In boating, a fender is a bumper used to absorb the kinetic energy of a boat or vessel berthing against a jetty, quay wall or other vessel. Fenders are used to prevent damage to boats, vessels and berthing structures. To do this, fenders usually have high energy absorption and low reaction force. Fenders are typically manufactured out of rubber, foam elastomer or plastic. Rubber fenders are either extruded or made in a mould. The type of fender that is most suitable for an application depends on many variables, including dimensions and displacement of the vessel, maximum allowable stand-off, berthing structure, tidal variations and other berth-specific conditions. The size of the fender unit is based on the berthing energy of the vessel which is related to the square of the berthing velocity.
Historically, fenders were woven from rope in a variety of patterns. Fenders of woven rope are still used today by historic boat owners.
Yachts, small leisure craft and support vessels typically have mobile fenders which are placed between the boat and the dock as the boat approaches the dock. Docks and other marine structures, such as canal entrances and bases of bridges, have permanent fenders placed to avoid damage from boats. Old tires are often used as fenders in such places.
- 1 Types
- 2 Shapes of fenders, function and applications
- 3 Fender design
- 4 References
Ship to quay (STQ)
Marine fenders are used at ports and docks on quay walls and other berthing structures. They absorb the kinetic energy of a berthing vessel and thus prevent damage to the vessel or the berthing structure. The many types of marine fenders include:
- Cylindrical fenders
- Arch fenders
- Cell fenders
- Cone fenders
- Pneumatic fenders
- Foam elastomer fenders
For bunkering operations between two vessels, floating fenders such as pneumatic or foam elastomer fenders are typically used.
- D fenders
- Square fenders
- Wing fenders
- Keyhole fenders
- Tug boat fenders
- Lightweight foam elastomer fenders
Shapes of fenders, function and applications
Cylindrical fenders are commonly used fenders which ensure a safe and linear berthing for different kinds of vessels. Cylindrical (extruded) fenders are an economical solution to protect most berthing structures, and offer ease of installation.
Arch fenders were introduced to improve upon the performance of Cylindrical fenders. Arch fenders have a better Energy / Reaction force ratio and recommended for all types of applications. The shape of these fenders helps to dissipate the stresses evenly. These extruded fenders are very easy to install and are maintenance free. Generally preferred for small to medium range vessels.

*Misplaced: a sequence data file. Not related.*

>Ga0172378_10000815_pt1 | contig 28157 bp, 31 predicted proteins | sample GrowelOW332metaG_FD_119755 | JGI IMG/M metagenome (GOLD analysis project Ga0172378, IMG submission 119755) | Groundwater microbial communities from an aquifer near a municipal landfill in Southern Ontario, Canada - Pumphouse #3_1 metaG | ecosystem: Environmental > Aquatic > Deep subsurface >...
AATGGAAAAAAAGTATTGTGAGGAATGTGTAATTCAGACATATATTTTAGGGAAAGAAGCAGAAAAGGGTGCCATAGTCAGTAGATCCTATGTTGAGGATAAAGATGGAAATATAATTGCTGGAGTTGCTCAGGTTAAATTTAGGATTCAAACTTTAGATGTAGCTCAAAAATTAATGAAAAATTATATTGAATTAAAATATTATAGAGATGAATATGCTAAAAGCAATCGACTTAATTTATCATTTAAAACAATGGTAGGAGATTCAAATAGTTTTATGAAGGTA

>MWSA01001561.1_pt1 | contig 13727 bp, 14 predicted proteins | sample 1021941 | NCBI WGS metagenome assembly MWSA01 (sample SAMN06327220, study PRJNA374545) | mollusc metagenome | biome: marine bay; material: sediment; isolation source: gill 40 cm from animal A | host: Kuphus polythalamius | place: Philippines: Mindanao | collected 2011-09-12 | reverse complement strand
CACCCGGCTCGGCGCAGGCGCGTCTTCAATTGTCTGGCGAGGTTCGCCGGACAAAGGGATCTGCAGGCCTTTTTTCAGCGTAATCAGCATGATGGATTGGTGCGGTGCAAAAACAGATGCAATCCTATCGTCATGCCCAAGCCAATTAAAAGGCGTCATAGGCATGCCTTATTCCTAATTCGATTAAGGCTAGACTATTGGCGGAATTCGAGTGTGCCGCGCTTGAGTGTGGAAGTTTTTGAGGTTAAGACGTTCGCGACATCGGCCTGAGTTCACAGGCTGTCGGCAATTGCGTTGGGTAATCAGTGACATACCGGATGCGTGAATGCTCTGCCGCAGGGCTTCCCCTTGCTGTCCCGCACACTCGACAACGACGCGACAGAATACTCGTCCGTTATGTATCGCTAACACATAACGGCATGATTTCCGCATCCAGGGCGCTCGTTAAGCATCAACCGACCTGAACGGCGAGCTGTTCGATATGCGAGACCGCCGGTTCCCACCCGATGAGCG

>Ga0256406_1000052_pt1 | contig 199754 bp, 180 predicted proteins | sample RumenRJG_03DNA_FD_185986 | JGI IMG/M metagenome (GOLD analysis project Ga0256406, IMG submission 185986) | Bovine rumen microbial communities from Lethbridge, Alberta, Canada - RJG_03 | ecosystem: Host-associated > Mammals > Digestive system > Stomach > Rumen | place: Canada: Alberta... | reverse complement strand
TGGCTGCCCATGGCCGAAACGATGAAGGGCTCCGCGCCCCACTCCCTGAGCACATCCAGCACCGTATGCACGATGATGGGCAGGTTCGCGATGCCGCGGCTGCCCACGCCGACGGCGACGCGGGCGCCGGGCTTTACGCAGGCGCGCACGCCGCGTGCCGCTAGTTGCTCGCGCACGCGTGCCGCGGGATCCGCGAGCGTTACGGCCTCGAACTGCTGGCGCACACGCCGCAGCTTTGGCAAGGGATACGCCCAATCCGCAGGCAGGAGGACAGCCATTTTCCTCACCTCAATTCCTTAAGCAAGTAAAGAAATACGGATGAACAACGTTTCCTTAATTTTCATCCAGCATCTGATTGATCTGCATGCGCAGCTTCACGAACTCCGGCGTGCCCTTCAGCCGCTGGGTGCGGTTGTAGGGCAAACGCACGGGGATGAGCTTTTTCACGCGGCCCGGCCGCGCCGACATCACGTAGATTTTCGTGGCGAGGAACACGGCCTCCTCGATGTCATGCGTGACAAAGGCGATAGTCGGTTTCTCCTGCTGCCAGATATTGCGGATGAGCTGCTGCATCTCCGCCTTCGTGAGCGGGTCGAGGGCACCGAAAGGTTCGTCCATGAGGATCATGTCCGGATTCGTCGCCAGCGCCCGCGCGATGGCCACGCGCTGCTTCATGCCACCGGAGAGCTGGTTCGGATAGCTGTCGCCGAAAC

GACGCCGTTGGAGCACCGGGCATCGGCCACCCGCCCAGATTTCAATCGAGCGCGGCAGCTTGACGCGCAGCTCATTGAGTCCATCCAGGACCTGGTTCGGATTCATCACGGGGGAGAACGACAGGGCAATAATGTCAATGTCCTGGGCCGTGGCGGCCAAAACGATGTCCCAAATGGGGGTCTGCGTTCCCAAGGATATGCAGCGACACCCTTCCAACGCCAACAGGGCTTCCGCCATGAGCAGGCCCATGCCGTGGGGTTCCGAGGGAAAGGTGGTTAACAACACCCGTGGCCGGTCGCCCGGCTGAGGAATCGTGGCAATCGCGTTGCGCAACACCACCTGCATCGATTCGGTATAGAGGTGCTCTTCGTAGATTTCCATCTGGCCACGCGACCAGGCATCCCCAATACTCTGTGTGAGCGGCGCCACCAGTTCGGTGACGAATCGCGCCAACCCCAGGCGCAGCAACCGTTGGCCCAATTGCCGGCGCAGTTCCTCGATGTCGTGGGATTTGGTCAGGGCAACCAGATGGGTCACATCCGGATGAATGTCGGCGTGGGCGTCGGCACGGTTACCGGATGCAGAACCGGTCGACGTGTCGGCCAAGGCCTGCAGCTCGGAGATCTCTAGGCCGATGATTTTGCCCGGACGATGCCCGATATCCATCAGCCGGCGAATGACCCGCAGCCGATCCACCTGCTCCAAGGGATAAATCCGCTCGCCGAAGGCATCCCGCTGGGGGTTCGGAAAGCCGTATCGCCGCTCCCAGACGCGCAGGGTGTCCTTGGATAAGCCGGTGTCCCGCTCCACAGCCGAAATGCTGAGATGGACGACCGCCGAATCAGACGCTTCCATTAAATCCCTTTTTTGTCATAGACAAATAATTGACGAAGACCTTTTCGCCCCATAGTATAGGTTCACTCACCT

Cell fenders are best employed for small or large vessels where Reaction Force is an important criteria. Among all types of fenders, Cell fenders offer minimum reaction per ton-meter energy absorbed. The very geometric shape gives it sturdiness, shear resistance, compact structure and the capacity to absorb energy equally from all directions. The Cylindrical buckling column absorbs axial loads effectively and buckles radially. This results in multi-directional dispersion of energy. Cell fenders are the most durable rubber fenders available and are currently the largest moulded fenders made. 2000–2500 mm high cell fenders are typically used for LNG berths. In order to distribute the reaction force, cell fenders are typically supplied with large fender panels, which keeps the hull pressure low.
Cone fenders are an improved version of Cell type Fender recently introduced and recommended for all types of applications including high tidal variation sites. This advanced feature of lesser height of fenders improves material handling capabilities of Deck / Vessel Cranes which reduces overall cost of the project. Due to the geometrical shape of the fenders it can deflect more and it can absorb more energy from any direction. Maintaining reaction force, but doubling energy absorption, can be achieved by using two identical cone fenders in a back-to-back arrangement. In order to distribute the reaction force, cone fenders are typically supplied with large fender panels, which keeps the hull pressure low.